A quota system should be introduced to address the under-representation of women and ethnic minorities in the senior judiciary, a report likely to become Labour party policy recommends today.
The report Judicial Diversity: Accelerating Change, by Sir Geoffrey Bindman QC (pictured) and Karon Monaghan QC, also proposes abolishing the circuit system and replacing it with regional appointments.
Another recommendation is that more solicitors should be encouraged to seek appointment to the High Court bench and obstacles to their appointment be removed.
Shadow justice secretary Sadiq Khan said he hoped that after May 2015’s general election ‘a Labour government will be in a position to put into practice policies that will deliver a more diverse judiciary’.
Among the report’s recommendations are:
- A candidate’s ability to contribute to a diverse judiciary should be taken into account when assessing their merit;
- All judicial posts should be available part time or as a job share unless the need for a full-time appointment can be justified;
- A quota system should be introduced to address the under-representation of women and black and minority ethnic judges in the senior judiciary (including the Supreme Court);
- The circuit system should be abolished and replaced with regional appointments;
- There should be greater progress towards the concept of a judicial career in which promotion can take place from the lower levels of the judiciary to the High Court.
The report says that ‘the time has now come’ for quotas. ‘Without a requirement to appoint qualified women and ethnic minorities, we believe that the pace of change will remain intolerably slow.’
Bindman said: ‘The law cannot command respect if those who administer it do not reflect a diverse population. The senior judiciary is dominated by white males selected from a narrow pool of candidates. It is widely agreed that the efforts so far made to change this and achieve a fair balance of women and ethnic minorities at this level have not been effective.
‘We hope the work we have done and our recommendations will help to make a difference.’
In a section on solicitors, the report notes that only one High Court judge was previously a solicitor (Mr Justice Hickinbottom) and he was not recruited through practice but came through the tribunal system.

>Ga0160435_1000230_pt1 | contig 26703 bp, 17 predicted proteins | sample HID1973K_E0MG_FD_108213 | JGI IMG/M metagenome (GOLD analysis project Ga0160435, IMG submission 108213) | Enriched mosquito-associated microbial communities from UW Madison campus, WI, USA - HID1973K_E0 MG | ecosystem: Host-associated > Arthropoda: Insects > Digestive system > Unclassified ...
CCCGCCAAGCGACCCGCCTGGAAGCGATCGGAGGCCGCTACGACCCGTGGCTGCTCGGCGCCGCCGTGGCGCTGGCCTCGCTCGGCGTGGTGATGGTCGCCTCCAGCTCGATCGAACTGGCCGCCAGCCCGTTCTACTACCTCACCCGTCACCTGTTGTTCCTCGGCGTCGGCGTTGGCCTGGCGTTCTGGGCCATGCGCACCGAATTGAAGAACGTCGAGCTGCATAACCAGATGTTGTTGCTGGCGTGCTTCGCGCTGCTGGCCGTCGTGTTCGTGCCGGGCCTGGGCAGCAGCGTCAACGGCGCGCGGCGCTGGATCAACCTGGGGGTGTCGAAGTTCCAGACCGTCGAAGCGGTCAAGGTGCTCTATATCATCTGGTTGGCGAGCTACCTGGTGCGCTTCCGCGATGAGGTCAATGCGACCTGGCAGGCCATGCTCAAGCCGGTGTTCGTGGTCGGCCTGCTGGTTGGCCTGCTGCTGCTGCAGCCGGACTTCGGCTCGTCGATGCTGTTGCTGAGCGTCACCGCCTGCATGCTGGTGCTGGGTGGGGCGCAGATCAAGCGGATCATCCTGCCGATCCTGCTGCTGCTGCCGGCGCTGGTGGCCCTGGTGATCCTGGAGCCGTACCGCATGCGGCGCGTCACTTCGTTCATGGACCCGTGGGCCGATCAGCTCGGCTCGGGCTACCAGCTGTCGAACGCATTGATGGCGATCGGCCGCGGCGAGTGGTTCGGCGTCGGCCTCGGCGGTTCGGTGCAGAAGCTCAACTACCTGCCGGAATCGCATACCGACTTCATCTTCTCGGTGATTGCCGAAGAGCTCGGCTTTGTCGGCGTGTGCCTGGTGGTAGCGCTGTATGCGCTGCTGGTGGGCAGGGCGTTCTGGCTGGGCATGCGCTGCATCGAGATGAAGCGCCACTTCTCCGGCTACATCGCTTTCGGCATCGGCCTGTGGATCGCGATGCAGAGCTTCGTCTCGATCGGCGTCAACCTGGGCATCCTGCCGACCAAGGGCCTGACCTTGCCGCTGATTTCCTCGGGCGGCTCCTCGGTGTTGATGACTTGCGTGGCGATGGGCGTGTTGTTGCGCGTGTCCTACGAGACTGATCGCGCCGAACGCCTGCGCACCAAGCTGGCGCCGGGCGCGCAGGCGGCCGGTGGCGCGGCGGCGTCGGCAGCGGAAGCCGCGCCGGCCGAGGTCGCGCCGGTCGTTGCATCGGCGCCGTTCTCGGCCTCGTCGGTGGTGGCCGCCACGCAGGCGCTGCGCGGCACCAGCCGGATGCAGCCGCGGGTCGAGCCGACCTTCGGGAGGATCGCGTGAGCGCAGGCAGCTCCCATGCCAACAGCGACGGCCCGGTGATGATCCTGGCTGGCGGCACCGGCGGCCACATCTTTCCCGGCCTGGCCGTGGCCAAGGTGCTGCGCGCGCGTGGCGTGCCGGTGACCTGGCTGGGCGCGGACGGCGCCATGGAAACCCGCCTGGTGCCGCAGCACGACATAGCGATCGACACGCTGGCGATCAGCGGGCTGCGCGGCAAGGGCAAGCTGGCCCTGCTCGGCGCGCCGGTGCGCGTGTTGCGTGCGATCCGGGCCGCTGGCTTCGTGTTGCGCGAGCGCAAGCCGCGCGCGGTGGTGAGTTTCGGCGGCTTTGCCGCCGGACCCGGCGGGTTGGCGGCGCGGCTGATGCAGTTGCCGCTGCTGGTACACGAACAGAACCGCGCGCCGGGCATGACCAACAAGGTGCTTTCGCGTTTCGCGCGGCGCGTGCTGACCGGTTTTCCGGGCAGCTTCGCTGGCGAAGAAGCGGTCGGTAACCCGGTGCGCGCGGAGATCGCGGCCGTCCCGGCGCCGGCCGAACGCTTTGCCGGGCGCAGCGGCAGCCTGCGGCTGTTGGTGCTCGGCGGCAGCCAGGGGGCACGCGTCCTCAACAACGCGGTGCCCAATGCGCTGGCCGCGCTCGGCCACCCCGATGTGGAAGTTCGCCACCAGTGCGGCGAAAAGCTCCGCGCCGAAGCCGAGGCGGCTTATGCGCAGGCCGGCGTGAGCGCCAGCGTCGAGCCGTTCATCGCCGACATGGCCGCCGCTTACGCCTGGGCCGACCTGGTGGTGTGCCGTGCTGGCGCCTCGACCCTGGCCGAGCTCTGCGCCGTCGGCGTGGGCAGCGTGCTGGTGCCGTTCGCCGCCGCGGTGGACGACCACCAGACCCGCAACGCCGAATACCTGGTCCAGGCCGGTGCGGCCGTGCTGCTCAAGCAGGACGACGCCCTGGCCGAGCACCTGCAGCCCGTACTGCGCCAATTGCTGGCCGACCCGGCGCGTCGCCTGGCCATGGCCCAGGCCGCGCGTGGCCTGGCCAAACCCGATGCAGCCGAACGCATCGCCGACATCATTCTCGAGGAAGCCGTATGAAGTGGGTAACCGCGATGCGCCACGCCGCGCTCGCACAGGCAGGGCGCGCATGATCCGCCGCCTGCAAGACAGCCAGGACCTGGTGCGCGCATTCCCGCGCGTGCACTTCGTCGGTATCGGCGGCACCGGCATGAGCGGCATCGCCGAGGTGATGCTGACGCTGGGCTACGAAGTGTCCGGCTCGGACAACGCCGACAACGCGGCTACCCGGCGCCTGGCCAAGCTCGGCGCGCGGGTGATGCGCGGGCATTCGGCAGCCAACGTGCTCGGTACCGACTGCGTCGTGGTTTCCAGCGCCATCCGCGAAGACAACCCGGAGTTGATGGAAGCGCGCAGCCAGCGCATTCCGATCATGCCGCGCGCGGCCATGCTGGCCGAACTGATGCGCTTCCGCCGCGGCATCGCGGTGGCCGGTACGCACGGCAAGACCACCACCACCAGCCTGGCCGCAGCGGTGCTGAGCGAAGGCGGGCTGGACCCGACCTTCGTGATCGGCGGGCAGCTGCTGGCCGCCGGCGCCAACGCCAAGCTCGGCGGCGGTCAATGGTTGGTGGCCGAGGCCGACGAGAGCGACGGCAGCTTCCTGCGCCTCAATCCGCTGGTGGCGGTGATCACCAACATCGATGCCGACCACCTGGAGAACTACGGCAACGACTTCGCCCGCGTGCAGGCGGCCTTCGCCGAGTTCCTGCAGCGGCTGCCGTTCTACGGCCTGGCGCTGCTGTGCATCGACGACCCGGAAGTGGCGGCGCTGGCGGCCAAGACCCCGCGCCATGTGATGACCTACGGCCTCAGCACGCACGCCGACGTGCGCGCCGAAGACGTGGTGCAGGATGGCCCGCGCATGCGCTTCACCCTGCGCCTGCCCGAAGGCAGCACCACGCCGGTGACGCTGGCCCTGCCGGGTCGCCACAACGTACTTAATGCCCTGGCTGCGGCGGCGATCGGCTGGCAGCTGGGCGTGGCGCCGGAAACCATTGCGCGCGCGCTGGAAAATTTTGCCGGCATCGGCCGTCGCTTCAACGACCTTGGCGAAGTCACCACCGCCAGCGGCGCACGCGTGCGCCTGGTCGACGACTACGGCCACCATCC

‘There is no reason in our view why solicitors should not apply directly from practice for appointment to the High Court bench,’ it says. ‘There is no existing statutory prohibition on recruitment direct to the High Court bench. However, there are few precedents and so no real encouragement for solicitors to apply.’
The report describes Hickinbottom’s precedent as ‘not helpful’, because of his extraordinary commitment. He did not take holidays and worked ‘13-day fortnights’ to achieve his goal while also ‘doing as many billable hours as anyone else in his firm’.
The report adds: ‘That is not a trajectory that those with caring responsibilities (overwhelmingly women) and those seeking to achieve a healthy work-life balance could hope to achieve.’
The report also queries the perception that being an equity partner in a magic circle firm is the ‘hallmark of the highest ability for solicitors’ and therefore indicative of their suitability for the bench.
It adds: ‘There are many solicitors who choose to pursue a career in publicly funded (legal aid) work or work as employed solicitors with public authorities or commercial entities who are exceptionally well-qualified for office.
‘Making the assumption that it is the magic circle graduates that make the best judges will simply replicate the patterns that exist among the senior judiciary.’
The report acknowledges that many solicitors find it difficult to secure release from their firms for judicial tasks. But it says little about how this barrier can be overcome, other than appealing to the Law Society and the judiciary to ‘encourage’ and ‘assist’ them while citing the ‘public service’ ethos.
It accepts that the Society has already done much to help members make the bench.
‘More effective measures need to be introduced to ensure solicitors have the opportunity to secure judicial appointment, including at the highest level,’ the section on solicitors concludes.